A Picture Says a Thousand Words
Opinion on Medical Malpractice by Samantha Varela, Senior Legal Risk Advisor at Aon South Africa
There is never a better time to be more aware of risk management than now. In an increasingly litigious society, medical practitioners are urged to stay up to date and informed of all the rules that regulate the profession. At Aon, we understand that this is no easy task. Following certain ethical queries raised by our clients, we provide a concise summary of the relevant rules from the HPCSA around what can and cannot be advertised by means of taking pictures and also sharing them on platforms such as social media, from a medical malpractice perspective.
The definition of social media is contained in rule 3.1 of booklet 16 – Guidelines on social media: “Social media describes the online tools and electronic platforms that people use to share content such as opinions, information, photos, videos and audio”
An example of one such question includes: Can I post/share pictures/ photos of my patients i.e. that come in for aesthetic treatment to showcase the progress and impact of treatment?
In order to answer these questions, an understanding of the rules, weighed up against what exact pictures are being posted, the platforms or ways in which the pictures are shared and the message communicated by such pictures, is crucial.
It is imperative for practitioners to always maintain the highest level of utmost professionalism. This must be highlighted and considered when practitioners consider engaging in social media:
Rule 7 of the Ethical Guidelines on Social Media (Booklet 16) sets out that:
“7.1 Interaction between health practitioners and their patients on social media can blur the boundaries of the professional practitioner-patient relationship.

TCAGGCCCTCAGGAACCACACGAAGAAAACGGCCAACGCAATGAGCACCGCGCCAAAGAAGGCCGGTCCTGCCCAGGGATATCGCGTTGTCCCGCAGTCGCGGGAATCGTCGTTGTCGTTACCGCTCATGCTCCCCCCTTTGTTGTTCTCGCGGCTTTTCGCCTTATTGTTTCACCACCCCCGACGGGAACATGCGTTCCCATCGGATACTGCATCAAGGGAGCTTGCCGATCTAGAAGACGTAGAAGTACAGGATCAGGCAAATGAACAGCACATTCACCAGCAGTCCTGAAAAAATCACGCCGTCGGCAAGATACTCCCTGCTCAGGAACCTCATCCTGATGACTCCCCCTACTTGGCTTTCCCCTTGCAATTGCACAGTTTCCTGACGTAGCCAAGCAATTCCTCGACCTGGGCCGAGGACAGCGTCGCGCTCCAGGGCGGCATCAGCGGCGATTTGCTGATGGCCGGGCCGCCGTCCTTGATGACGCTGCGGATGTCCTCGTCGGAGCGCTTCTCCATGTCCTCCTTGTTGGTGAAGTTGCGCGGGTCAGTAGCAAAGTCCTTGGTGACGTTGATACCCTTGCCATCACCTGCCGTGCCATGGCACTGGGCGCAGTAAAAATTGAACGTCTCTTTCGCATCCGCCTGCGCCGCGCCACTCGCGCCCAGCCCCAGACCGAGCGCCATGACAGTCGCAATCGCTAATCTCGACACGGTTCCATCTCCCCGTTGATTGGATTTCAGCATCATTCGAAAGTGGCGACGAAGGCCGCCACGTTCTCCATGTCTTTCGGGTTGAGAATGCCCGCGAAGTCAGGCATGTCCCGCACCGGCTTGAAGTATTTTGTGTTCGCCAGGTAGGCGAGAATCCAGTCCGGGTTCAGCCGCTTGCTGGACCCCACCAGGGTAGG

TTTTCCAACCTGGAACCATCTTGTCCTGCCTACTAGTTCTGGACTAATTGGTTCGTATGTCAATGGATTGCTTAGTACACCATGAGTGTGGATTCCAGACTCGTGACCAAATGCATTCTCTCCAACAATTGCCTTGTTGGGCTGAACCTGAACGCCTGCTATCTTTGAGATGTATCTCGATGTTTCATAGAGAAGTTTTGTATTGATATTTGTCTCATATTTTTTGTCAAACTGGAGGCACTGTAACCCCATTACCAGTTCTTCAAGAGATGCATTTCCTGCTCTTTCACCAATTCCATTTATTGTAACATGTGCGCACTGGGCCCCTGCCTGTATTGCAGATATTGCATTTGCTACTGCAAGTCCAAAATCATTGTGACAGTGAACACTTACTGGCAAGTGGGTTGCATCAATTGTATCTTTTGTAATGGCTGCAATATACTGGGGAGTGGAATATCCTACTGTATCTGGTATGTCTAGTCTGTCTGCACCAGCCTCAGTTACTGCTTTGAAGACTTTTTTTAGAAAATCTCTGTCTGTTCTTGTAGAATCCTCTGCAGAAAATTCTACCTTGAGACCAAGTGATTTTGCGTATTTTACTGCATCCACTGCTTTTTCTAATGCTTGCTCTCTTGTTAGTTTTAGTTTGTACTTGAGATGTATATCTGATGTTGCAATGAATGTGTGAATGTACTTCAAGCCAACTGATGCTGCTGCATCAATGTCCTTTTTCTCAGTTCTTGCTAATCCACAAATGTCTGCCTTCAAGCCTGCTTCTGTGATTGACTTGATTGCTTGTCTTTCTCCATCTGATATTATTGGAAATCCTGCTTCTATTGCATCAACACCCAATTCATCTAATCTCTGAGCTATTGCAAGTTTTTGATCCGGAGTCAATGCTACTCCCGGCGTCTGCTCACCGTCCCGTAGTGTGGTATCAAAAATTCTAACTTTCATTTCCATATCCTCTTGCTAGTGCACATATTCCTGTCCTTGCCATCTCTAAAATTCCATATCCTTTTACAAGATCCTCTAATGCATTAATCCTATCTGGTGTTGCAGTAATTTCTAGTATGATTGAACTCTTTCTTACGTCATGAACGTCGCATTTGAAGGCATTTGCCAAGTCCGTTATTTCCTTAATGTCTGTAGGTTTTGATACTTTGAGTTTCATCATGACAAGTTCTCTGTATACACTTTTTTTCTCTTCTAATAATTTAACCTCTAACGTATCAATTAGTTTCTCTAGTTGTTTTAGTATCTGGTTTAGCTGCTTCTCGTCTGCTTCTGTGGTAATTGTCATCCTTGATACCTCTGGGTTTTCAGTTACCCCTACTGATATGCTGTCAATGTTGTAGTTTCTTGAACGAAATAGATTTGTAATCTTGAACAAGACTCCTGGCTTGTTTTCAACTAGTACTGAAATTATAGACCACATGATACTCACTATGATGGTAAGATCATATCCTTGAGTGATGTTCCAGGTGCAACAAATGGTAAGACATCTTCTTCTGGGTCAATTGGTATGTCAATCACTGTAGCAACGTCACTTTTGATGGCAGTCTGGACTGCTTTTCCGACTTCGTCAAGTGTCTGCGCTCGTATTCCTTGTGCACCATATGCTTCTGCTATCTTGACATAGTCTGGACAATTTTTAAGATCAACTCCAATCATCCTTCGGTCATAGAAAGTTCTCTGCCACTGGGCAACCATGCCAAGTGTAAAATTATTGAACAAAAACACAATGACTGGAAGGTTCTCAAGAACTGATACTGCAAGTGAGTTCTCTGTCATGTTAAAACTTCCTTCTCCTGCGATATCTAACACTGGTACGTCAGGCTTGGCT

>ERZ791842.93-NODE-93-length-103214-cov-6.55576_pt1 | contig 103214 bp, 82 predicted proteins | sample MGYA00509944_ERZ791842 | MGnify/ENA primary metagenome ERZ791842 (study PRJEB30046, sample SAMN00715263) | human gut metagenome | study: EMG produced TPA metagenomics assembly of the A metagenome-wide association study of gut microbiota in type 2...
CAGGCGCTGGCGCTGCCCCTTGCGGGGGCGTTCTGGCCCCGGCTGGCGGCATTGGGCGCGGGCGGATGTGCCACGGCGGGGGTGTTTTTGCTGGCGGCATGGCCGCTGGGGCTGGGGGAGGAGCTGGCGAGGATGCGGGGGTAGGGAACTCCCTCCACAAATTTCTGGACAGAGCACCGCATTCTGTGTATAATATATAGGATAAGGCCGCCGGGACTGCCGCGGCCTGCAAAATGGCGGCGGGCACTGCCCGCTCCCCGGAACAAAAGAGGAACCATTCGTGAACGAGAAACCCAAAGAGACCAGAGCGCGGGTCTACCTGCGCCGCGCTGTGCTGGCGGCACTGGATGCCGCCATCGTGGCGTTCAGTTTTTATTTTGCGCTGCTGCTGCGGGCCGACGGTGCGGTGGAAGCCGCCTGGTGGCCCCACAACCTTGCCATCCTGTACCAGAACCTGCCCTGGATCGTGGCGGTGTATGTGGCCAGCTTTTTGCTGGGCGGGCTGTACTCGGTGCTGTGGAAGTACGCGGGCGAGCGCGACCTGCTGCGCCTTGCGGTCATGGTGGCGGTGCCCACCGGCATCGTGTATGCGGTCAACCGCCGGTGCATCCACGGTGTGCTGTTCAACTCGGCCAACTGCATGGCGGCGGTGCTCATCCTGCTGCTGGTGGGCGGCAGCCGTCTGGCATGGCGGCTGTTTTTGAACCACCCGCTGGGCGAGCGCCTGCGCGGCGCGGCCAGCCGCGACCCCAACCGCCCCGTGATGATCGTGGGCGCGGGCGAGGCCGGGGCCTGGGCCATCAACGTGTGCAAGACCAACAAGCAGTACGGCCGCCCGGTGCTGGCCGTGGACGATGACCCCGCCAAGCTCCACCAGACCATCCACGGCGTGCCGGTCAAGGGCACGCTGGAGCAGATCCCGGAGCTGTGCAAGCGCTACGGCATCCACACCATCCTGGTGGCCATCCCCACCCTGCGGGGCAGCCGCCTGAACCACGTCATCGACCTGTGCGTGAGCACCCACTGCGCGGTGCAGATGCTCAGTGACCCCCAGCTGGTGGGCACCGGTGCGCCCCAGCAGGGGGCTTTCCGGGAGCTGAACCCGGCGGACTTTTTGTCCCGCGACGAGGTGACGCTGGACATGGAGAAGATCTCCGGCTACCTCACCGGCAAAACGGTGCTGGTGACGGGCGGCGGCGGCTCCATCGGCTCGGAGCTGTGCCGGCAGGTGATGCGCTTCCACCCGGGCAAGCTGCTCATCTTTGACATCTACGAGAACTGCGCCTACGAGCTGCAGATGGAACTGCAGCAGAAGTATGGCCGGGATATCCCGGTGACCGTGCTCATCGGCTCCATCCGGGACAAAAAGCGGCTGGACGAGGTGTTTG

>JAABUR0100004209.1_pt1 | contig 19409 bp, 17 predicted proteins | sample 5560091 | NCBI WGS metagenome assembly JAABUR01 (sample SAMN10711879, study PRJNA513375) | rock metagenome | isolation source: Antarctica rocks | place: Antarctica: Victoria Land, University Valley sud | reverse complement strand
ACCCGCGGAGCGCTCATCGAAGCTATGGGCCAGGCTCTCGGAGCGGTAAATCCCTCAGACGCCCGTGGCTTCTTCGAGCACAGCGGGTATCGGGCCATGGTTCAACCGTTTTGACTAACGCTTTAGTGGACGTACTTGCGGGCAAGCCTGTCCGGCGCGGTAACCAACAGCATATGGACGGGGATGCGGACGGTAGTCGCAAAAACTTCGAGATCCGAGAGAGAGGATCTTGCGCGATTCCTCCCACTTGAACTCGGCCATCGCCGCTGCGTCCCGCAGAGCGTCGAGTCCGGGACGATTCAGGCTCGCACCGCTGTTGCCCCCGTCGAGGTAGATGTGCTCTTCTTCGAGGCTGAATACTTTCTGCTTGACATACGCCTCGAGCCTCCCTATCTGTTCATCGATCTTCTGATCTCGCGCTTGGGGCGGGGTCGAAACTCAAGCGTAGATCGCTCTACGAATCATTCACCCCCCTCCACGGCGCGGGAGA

7.2 Health practitioners are advised not to interact with patients via social media platforms as a failure to maintain strictly professional relationships with patients could result in other ethical dilemmas.
THE IMPORTANCE OF THE CONCEPT OF PROFESSIONAL CONFIDENTIALITY
Patients maintain their right to confidentiality and the HPCSA specifically set out that it is imperative that practitioners obtain the express and written consent before disclosing any patient health information to any third party. The rule specifically sets out that:
“Rule 13 of the Ethical and Professional Rules of the HPCSA (booklet 2) details:
13. (1) A practitioner shall divulge verbally or in writing information regarding a patient which he or she ought to divulge only –
(a) in terms of a statutory provision;
(b) at the instruction of a court of law; or
(c) where justified in the public interest.
(2) Any information other than the information referred to in subrule (1) shall be divulged by a practitioner only –
with the express consent of the patient;
in the case of a minor under the age of 12 years, with the written consent of his or her parent or guardian; or
in the case of a deceased patient, with the written consent of his or her next-of-kin or the executor of such deceased patient’s estate.
The importance of consent is reiterated in Rule 6.3 of the social media guidelines which sets out that:
“Health practitioners must obtain the written consent of the patient before publishing information (e.g. case histories and photographs) about them in media to which the public has access, whether or not the health care practitioner believes the patient can be identified by the data.”
Rule 3 – Canvassing and Touting
An unpacking of the understanding of what an Advertisement (also considered as making services known) exactly is in this context, has relevance:
3. (1) A practitioner shall be allowed to advertise his or her services or permit, sanction or acquiesce to such advertisement: Provided that the advertisement is not unprofessional, untruthful, deceptive or misleading or causes consumers unwarranted anxiety that they may be suffering from any health condition.